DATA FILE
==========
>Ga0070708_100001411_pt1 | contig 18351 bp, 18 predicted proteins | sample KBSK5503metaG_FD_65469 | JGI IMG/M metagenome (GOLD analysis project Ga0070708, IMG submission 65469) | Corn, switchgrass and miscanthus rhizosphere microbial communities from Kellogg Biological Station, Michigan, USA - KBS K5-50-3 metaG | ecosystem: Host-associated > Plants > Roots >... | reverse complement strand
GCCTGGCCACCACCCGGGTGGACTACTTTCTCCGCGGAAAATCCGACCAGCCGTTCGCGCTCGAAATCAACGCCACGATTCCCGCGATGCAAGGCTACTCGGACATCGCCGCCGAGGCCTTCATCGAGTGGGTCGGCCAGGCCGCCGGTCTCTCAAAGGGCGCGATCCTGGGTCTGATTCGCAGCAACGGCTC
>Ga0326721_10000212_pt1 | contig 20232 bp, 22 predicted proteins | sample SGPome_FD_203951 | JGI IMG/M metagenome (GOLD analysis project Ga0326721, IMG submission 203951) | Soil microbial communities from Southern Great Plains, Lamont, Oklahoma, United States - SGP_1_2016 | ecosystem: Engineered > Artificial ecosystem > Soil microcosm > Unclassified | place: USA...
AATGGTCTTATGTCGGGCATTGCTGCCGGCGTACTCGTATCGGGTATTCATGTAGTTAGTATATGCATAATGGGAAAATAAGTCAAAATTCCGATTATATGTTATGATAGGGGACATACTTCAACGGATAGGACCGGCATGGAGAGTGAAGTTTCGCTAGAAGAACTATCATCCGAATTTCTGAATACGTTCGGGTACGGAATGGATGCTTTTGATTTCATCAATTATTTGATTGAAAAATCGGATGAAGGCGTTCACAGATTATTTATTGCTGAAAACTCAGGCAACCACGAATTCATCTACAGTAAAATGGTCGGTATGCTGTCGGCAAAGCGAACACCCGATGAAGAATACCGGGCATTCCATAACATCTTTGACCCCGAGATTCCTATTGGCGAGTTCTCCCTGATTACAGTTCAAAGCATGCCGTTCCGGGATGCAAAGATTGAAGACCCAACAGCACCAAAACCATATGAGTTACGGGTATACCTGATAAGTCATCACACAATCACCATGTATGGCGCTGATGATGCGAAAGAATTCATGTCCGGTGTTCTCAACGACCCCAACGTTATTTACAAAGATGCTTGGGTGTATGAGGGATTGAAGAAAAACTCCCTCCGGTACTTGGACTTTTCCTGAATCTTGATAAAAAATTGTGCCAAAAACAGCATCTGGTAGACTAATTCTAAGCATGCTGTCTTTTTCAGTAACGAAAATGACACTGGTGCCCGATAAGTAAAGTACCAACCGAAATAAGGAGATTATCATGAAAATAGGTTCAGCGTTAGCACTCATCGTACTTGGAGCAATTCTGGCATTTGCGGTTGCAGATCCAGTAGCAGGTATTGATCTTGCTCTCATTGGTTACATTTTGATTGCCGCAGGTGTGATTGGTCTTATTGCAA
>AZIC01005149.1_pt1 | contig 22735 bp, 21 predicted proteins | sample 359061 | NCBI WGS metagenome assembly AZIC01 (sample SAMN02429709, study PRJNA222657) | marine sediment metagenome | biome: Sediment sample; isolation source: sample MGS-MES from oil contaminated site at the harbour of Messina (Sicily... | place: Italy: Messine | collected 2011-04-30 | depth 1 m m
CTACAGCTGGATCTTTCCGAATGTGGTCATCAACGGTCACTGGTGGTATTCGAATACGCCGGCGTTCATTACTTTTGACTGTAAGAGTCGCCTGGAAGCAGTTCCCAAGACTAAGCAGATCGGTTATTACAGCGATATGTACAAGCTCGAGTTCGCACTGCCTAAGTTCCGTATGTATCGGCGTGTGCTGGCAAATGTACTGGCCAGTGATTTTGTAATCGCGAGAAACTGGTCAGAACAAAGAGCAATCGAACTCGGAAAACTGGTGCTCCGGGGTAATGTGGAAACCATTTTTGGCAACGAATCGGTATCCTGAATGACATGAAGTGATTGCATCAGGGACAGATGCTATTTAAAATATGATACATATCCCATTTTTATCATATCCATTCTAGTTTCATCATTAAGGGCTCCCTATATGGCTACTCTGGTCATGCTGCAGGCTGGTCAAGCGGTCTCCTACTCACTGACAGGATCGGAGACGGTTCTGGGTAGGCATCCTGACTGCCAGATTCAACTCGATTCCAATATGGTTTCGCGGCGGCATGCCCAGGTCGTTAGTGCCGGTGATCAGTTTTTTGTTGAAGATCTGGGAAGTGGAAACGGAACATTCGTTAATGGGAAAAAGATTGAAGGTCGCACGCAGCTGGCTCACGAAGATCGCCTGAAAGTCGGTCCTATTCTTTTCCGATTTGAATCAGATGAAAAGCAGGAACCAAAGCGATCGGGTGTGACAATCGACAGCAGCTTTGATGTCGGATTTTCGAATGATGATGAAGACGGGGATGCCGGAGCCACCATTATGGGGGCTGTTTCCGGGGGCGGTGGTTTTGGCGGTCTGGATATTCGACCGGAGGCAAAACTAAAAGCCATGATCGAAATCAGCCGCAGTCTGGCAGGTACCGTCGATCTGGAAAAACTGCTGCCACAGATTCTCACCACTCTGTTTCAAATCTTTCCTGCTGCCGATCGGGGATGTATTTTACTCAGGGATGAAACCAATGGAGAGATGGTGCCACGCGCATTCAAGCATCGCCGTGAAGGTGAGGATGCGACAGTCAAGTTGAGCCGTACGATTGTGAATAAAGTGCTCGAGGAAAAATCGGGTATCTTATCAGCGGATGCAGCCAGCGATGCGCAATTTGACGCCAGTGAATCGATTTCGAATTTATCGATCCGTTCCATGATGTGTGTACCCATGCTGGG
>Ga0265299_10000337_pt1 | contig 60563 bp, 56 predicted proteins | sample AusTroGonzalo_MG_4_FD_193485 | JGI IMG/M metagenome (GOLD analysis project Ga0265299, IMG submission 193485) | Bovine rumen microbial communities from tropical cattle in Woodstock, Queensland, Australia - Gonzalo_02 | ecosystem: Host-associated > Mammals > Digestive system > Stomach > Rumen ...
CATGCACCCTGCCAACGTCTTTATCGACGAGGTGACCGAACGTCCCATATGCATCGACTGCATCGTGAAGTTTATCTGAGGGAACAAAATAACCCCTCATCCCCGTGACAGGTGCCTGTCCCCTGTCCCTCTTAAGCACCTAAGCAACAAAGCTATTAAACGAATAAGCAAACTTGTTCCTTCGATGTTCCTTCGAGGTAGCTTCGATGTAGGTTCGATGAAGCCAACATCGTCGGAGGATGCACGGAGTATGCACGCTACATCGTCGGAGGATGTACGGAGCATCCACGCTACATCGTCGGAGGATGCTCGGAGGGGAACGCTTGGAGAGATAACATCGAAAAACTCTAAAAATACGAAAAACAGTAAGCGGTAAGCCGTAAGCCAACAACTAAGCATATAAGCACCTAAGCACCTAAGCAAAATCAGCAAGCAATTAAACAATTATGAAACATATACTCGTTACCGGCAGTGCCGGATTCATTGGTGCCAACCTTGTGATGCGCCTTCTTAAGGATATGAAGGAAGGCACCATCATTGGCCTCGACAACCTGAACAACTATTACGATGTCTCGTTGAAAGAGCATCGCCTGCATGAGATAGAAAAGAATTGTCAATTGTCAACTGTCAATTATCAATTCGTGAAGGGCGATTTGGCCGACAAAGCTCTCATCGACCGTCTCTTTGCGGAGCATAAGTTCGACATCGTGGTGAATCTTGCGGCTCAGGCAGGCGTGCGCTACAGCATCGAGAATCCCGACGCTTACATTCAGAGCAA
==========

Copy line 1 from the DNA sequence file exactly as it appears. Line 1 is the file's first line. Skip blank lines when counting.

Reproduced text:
>Ga0070708_100001411_pt1 | contig 18351 bp, 18 predicted proteins | sample KBSK5503metaG_FD_65469 | JGI IMG/M metagenome (GOLD analysis project Ga0070708, IMG submission 65469) | Corn, switchgrass and miscanthus rhizosphere microbial communities from Kellogg Biological Station, Michigan, USA - KBS K5-50-3 metaG | ecosystem: Host-associated > Plants > Roots >... | reverse complement strand